Dyslexia Essay - Dyslexia Choosing a topic for my research project was quite easy. Dyslexia naturally presented itself, probably because I have a mild case myself. I thought of it as a good omen when typing the word “dyslexia” into an internet search engine, I spelled it “dsylexia”. Of course I was troubled when the computer reported zero matches, but I caught my mistake, and tried again, this time more successfully. My dyslexia is really very minor, and has not presented too much difficulty for me. I often reverse numbers, which is annoying when dealing with phone numbers, and I am a terrible speller, which may well be related to my dyslexia....   [tags: Biology Essays Research Papers]
:: 9 Works Cited
1411 words
(4 pages)
Powerful Essays [preview]

Related Searches

early and late, yesterday and tomorrow, months and days) * Confusion about right or left handedness * Similar problems among relatives * Difficulty in mathematics - often related to sequencing of steps or directionality or the language of mathematics

Who has dyslexia?

The National Institute of Health estimates that approximately 15% of the U.S. population is affected by learning disabilities. Of the students with learning disabilities who receive special education services, 80-85% have their basic deficits in language and reading. Every year, 120,000 additional students are found to have learning disabilities, a diagnosis now shared by 2.4 million U.S. school children. Many children are never properly diagnosed or treated, or "fall through the cracks" because they are not deemed eligible for services.

Dyslexia occurs among all groups, regardless of age, race, or income. Well-known dyslexics who learned to cope include Nelson Rockefeller, Albert Einstein, Thomas Edison, and Winston Churchill, . At Harvard, dyslexics are allowed to take their examinations on a typewriter, which for some reason significantly helps their scores.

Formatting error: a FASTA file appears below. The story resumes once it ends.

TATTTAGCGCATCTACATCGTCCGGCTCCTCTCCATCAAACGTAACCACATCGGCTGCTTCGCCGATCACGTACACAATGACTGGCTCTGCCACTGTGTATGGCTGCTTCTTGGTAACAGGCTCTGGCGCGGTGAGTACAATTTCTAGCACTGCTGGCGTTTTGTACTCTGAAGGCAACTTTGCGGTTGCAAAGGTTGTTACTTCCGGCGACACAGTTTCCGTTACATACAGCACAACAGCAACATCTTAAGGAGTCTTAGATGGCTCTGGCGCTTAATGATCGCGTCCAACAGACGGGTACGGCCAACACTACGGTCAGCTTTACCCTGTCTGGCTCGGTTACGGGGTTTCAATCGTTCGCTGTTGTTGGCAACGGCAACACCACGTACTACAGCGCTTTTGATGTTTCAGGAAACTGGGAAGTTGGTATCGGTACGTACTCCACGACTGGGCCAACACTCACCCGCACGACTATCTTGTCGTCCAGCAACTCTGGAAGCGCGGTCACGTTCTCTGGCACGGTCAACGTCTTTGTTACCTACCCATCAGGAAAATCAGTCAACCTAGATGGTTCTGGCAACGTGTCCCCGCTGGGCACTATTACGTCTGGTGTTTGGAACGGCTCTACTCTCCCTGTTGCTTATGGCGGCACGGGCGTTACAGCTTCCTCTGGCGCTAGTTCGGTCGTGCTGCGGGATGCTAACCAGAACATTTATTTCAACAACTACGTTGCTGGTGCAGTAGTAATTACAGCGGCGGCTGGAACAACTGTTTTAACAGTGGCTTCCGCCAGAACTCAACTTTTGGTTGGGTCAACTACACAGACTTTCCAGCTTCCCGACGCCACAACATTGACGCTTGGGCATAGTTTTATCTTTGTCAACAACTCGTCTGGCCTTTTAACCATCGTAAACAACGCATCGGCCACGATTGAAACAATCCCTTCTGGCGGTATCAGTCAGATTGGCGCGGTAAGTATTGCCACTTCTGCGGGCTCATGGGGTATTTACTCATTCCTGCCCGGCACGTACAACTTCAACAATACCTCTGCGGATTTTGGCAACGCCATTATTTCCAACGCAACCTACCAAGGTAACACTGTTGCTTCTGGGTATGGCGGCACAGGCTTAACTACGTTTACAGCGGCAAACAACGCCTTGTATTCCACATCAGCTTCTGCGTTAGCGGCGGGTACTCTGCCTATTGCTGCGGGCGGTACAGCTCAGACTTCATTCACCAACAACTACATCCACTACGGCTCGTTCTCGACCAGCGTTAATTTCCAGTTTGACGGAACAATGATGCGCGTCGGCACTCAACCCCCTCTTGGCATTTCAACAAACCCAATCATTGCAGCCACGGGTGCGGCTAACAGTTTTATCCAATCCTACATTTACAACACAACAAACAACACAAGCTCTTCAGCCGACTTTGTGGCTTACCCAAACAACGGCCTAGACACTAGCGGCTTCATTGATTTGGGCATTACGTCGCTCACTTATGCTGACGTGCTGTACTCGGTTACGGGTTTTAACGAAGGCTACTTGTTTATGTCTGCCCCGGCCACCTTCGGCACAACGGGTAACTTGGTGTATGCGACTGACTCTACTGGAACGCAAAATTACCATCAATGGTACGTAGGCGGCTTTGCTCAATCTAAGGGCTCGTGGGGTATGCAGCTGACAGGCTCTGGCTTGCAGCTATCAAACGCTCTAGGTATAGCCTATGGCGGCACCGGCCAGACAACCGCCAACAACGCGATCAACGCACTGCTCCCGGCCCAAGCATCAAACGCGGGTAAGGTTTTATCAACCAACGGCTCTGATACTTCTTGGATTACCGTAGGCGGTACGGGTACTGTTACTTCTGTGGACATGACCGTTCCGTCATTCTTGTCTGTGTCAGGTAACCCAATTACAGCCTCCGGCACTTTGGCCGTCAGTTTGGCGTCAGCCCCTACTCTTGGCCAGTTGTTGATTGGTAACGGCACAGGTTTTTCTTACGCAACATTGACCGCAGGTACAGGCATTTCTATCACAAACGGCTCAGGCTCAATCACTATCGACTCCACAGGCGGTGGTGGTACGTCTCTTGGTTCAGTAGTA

Recently, national attention was drawn to Ennis Cosby (son of Bill Cosby), who was also dyslexic. His father ( Bill Cosby) remembers watching in frustration as his son studied and studied but got nowhere with his grades. Ennis managed to enter Morehouse College in Atlanta, but he continued to struggle with his schoolwork. His mother Camille told Jet Magazine in 1992, "We didn't know that Ennis was dyslexic until he went to college." However, Ennis enrolled in a short program that quickly prepared him to deal with his dyslexia and to fully master reading. Soon after he made the dean's list. He then headed for graduate school in New York City to become a teacher of children with learning disabilities. Ennis was also a good singer and actor and shortly before he was killed, he promised a photo shoot with Fila.

Many successful people are dyslexic and many dyslexic people are successful. Recent research has established that dyslexia can run in families. A parent, brother, sister, aunt, or grandparent may have had similar learning difficulties. One consistent fact is that 80% of dyslexics are male. Scientists believe the answer to this mystery can be found in the chromosomes. They believe, however, it is possible that dyslexia is caused by a defect on Chromosome 15.

What can be done?

There are several ways to discover and successfully cope with a learning disability such as dyslexia. One method is to have the dyslexic person take a visual examination by a behavioral optometrist. Here is how one person learned to cope with dyslexia: A man that was examined had problems in eye tracking. He couldn't follow a line across a page smoothly, and his eyes were operating independently. Extensive vision therapy was begun.

He came to the offices two and three times a week. No special reading training was suggested. Within a year he was reading at three or more years above his class level. His grades jumped from low scores to the top of the class. He was pleased with himself academically, and no longer found it necessary to walk out of class when he was agitated - in other words, he didn't get that upset anymore.

Dyslexia is easier to prevent than to cure. Individuals with dyslexia need special programs to learn to read, write, and spell. Traditional educational programs are not always effective. Individuals with dyslexia require a structured language program. Dyslexia does not usually go away of its own accord, and it can follow otherwise a bright individual.

Societies can provide referrals for testers, tutors, and schools specializing in dyslexia, as well as information on new technologies, Individualized Education Programs (IEPs), Individuals with Disabilities Education Act (I.D.E.A.) legislation, Americans with Disabilities Act accommodations for college students and adults, and medical research updates. They encourage early intervention, including a multisensory, structured, sequential approach to language acquisition for individuals with dyslexia. They offer professionals and educators information on multisensory structured language approaches to teaching individuals with dyslexia

Return to 123HelpMe.com